02 September 2016

Ancient icons on display at Vatican Museum, mixing Orthodox and Catholic styles

According to St. John of Damascus, “the whole Earth is a living icon of the face of God.” As such, this particularly powerful presence of icons has come to the Vatican museums with 33 individual works of art. Through the Belarus icon paintings from the 17th-21st centuries, one can find not only the face of God, but also a merging of the Orthodox and Roman Catholic traditions.

ANDREI ZHAROV
Iconographer

“It is very important for us because we tell about Belarus tradition and about our Christian tradition, which is very important for all people. And this tradition unites us.”

It is a unity that is displayed in Andrei’s paintings, two of which are shown at the exhibit with Roman saints, “Saints Cosmas and Damien” and also “The Dormition of the Most Holy Mother of God.”

This Belarusian style began in the 17th century and has absorbed influences from the western and eastern cultures, giving it a uniqueness not found elsewhere. The early paintings portray spirituality though this unified structure and restrained color range, while more recent icons use a more distinctive form and bright colors.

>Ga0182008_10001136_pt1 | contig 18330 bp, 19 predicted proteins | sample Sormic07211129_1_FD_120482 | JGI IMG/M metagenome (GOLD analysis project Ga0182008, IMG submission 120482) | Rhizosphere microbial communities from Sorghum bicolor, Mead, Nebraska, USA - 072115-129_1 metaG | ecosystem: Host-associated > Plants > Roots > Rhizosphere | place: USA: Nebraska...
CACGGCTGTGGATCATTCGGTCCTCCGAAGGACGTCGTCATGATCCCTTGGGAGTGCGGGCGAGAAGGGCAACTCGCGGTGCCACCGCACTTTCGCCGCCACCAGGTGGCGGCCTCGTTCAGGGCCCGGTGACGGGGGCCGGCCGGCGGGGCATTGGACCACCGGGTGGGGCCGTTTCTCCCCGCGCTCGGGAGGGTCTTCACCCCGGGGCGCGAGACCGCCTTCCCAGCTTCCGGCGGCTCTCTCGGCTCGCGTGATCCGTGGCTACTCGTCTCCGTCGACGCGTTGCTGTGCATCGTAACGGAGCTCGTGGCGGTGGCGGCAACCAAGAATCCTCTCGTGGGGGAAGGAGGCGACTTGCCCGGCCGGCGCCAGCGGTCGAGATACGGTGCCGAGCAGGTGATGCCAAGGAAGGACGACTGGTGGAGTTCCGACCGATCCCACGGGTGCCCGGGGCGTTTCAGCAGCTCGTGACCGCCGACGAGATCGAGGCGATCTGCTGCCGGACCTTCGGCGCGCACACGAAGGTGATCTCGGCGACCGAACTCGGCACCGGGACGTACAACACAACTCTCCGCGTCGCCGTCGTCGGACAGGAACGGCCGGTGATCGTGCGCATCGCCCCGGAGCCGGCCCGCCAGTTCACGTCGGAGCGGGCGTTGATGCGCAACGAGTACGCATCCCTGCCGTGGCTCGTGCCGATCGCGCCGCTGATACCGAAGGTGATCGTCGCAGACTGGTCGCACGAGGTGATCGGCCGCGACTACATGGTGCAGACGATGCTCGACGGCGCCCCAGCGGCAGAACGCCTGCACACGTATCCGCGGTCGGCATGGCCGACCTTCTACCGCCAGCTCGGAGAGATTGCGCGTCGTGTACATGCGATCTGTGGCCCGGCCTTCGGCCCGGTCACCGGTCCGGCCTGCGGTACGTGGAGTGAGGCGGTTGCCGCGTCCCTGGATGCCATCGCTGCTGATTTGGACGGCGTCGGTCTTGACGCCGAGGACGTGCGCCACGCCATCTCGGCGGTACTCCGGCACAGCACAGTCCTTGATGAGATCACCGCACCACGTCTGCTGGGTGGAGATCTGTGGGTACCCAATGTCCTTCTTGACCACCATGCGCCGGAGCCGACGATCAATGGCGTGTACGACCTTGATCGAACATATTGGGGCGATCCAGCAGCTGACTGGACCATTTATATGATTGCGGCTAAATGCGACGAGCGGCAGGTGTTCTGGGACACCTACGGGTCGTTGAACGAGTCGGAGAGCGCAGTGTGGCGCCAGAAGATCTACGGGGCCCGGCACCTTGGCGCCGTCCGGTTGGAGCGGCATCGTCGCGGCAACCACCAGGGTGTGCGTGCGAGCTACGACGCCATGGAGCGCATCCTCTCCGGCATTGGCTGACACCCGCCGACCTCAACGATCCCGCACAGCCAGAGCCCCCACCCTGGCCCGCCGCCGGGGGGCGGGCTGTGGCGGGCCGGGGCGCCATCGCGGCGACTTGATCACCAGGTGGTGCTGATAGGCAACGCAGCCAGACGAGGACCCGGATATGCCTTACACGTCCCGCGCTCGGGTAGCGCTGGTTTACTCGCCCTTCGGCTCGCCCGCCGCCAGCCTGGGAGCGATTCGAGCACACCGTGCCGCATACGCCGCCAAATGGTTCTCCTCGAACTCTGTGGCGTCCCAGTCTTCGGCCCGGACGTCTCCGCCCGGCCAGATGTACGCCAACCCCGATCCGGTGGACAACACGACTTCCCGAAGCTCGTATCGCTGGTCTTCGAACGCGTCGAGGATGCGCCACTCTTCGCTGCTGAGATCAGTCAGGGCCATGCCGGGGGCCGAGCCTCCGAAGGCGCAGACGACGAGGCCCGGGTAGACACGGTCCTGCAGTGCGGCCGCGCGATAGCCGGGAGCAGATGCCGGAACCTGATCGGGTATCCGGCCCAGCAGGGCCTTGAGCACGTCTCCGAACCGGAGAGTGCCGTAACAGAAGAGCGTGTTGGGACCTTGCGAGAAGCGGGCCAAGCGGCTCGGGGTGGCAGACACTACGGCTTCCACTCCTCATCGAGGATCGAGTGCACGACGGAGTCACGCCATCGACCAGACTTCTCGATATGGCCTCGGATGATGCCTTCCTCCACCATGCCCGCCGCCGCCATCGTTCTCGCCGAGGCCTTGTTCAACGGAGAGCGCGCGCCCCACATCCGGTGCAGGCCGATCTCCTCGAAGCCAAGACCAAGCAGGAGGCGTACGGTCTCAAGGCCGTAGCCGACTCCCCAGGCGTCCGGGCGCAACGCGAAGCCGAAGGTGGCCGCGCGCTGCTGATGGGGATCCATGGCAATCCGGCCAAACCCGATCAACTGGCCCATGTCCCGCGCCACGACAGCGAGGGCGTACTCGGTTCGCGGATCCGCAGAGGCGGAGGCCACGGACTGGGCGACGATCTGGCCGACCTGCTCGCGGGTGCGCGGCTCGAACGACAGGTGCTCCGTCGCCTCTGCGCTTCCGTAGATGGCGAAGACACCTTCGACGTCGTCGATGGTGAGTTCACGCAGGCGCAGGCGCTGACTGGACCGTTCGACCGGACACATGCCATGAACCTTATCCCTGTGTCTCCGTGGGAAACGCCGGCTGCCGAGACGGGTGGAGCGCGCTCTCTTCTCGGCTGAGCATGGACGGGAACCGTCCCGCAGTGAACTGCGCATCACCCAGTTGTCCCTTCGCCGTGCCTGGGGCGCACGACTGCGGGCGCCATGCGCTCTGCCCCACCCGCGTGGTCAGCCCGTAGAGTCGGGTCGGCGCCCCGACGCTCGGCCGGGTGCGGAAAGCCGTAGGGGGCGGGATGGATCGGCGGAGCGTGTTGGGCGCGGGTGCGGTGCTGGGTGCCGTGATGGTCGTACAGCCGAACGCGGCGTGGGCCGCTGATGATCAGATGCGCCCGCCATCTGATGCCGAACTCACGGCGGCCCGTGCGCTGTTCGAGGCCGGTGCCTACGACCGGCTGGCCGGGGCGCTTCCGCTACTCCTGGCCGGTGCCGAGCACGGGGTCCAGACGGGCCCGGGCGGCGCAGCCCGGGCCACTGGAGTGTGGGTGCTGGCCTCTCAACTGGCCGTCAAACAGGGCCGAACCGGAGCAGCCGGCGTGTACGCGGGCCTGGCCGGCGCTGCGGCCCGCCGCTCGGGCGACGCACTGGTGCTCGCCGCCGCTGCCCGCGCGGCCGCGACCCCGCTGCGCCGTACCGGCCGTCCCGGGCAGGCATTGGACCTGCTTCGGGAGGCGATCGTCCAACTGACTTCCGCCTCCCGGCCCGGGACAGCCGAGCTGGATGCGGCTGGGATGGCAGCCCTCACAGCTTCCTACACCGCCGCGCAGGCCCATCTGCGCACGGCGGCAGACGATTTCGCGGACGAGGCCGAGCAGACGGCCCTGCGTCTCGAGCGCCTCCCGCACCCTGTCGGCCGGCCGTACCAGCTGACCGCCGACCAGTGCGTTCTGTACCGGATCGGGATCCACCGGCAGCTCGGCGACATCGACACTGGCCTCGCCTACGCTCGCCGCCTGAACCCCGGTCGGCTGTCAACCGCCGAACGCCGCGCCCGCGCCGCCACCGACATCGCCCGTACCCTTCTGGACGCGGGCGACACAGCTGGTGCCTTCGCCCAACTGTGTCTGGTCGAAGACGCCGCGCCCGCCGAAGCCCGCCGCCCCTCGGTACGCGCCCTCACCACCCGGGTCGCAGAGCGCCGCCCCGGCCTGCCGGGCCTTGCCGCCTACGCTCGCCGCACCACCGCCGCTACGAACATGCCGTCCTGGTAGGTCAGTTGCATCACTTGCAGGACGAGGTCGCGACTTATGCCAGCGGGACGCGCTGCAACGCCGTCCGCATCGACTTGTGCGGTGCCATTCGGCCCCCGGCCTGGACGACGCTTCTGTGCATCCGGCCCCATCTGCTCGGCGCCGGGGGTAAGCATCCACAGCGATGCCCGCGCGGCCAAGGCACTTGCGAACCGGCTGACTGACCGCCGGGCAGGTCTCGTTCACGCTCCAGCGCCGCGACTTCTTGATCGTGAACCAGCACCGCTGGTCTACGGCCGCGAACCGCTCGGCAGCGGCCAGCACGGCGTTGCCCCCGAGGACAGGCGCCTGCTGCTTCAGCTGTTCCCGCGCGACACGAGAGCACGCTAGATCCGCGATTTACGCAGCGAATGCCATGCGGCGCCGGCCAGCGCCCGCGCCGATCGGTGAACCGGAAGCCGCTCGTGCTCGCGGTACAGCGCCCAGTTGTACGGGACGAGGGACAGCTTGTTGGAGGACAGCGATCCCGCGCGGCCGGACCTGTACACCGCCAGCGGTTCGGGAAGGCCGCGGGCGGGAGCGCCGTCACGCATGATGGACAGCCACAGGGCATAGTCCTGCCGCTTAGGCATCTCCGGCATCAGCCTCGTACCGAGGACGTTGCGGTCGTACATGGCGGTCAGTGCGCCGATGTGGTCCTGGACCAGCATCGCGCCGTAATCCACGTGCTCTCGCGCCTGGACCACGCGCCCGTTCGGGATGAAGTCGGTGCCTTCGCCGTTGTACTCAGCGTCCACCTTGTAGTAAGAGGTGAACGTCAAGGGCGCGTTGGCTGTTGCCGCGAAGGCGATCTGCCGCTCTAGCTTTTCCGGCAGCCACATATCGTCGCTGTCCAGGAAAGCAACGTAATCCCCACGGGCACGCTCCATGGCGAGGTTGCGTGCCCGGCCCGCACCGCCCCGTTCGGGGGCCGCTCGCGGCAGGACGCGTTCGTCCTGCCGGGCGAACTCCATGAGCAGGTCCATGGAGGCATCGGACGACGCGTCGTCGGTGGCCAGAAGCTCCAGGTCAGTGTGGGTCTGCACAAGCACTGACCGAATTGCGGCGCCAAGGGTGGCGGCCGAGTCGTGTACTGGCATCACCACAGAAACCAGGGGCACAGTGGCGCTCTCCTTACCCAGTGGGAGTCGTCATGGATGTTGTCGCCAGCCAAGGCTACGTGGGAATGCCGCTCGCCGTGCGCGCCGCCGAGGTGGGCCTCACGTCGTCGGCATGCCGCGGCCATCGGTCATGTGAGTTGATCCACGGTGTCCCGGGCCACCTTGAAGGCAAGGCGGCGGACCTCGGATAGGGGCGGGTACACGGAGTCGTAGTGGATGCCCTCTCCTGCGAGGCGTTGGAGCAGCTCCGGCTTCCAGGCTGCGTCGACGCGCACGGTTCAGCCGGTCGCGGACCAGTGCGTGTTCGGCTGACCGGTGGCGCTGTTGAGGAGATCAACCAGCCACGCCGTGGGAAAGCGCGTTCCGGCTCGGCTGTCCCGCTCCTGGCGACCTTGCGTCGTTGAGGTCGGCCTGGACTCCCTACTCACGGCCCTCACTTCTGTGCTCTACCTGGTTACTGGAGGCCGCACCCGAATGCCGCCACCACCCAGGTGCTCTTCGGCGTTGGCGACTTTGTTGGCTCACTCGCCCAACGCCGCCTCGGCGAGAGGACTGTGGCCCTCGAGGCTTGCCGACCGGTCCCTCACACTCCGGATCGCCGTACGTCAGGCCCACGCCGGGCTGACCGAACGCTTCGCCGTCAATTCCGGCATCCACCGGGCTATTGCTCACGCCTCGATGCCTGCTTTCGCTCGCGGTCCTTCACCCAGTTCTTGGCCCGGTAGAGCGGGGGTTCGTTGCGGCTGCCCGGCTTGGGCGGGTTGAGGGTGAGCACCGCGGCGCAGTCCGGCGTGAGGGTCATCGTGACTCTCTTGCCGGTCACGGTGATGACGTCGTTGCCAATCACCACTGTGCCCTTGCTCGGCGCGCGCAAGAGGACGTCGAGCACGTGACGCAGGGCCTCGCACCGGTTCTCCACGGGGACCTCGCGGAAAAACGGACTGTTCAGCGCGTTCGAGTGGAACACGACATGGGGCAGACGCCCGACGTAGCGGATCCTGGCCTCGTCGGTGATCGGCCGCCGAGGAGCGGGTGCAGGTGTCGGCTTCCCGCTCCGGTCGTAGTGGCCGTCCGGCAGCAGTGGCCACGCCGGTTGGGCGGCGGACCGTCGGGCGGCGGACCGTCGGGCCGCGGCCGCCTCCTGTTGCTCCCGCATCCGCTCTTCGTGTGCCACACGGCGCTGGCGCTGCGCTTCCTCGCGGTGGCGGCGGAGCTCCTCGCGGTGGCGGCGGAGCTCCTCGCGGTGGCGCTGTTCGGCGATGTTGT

VLADIMIR I. PROKOPTSOV
Director General of National Art Museum of Belarus

“There is a difference between the Byzantine and Russian styles. For example, there are faces not as stringent, while you can see that other faces are smiling. We have many landscapes. There are pictures in which landscapes are not usually seen, and yet here they are. There are many everyday items not used by Belarusians and they are present in these icons.”

Biblical stories and characters are featured throughout the exhibition, like this icon of the “Kissing of Joachim and Anne” from the 17th century and this 18th century icon of “Michael the Archangel.” Gold is especially displayed throughout the background and framing, which reflects the historical tradition of metal crafting together with various forms of art.

VLADIMIR I. PROKOPTSOV
Director General of National Art Museum of Belarus

“The initial idea for this exhibit was born nine years ago, but when we prepared this exhibition we had to change everything. We had hundreds of large pieces, some two meters, but you see what’s here, such small display windows. There was no room for hundreds of icons and so we had to reduce it. They have exhibited 33 icons. They have brought only those that fit in the display cases. The height of the windows has influenced the choice of pieces.”

The exhibition is on display until July 25, and creators hope the ancient traditions and spiritual context will be evident in the eyes of all who witness this event.

error: Content is protected !!